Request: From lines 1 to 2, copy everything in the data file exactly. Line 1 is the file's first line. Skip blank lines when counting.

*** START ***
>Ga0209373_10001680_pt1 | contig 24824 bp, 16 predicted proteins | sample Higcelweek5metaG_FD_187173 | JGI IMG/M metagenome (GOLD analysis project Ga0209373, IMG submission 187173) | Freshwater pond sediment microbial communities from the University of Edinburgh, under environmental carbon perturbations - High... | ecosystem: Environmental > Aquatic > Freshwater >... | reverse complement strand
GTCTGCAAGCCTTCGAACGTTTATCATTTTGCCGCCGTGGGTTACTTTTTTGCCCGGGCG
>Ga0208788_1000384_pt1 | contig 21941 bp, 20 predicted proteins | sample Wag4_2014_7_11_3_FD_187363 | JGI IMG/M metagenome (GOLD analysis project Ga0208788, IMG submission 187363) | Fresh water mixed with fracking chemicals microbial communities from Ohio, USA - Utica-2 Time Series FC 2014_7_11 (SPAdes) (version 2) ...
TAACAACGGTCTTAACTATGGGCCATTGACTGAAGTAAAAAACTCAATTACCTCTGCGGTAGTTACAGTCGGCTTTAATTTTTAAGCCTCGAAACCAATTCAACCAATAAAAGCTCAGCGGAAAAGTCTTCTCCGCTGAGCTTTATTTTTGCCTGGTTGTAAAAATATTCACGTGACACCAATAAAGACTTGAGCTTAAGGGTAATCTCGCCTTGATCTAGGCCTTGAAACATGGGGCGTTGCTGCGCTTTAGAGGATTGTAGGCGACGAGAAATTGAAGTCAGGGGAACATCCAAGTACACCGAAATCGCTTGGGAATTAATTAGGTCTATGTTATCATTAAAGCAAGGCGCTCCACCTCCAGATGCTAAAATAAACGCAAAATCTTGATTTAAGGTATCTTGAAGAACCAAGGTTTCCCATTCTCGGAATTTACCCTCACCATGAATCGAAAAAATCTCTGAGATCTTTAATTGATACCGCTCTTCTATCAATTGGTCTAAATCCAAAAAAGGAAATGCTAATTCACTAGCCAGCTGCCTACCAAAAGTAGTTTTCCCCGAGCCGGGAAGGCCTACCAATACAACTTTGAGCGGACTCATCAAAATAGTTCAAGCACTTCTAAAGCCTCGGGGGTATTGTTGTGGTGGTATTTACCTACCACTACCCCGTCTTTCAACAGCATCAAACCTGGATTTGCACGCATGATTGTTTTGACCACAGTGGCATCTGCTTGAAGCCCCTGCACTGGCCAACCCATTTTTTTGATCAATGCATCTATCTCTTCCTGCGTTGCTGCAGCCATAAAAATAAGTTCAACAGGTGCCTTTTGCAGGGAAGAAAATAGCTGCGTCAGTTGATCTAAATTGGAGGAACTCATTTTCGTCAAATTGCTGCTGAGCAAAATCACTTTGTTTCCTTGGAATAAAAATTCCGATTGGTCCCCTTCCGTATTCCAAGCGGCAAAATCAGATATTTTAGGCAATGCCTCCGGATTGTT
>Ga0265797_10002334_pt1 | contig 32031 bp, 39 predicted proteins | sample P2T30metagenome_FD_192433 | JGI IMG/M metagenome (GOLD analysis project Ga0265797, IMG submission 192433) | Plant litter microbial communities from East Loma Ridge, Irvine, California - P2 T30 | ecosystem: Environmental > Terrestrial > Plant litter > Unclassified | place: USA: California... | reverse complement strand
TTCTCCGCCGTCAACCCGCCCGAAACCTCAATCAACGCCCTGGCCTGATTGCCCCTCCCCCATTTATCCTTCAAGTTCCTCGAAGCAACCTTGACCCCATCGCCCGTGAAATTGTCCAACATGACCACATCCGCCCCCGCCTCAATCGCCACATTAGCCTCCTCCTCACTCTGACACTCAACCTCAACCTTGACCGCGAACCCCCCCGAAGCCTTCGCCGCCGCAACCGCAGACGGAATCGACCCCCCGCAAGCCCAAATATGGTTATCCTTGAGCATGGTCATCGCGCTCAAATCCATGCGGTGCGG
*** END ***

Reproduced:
>Ga0209373_10001680_pt1 | contig 24824 bp, 16 predicted proteins | sample Higcelweek5metaG_FD_187173 | JGI IMG/M metagenome (GOLD analysis project Ga0209373, IMG submission 187173) | Freshwater pond sediment microbial communities from the University of Edinburgh, under environmental carbon perturbations - High... | ecosystem: Environmental > Aquatic > Freshwater >... | reverse complement strand
GTCTGCAAGCCTTCGAACGTTTATCATTTTGCCGCCGTGGGTTACTTTTTTGCCCGGGCG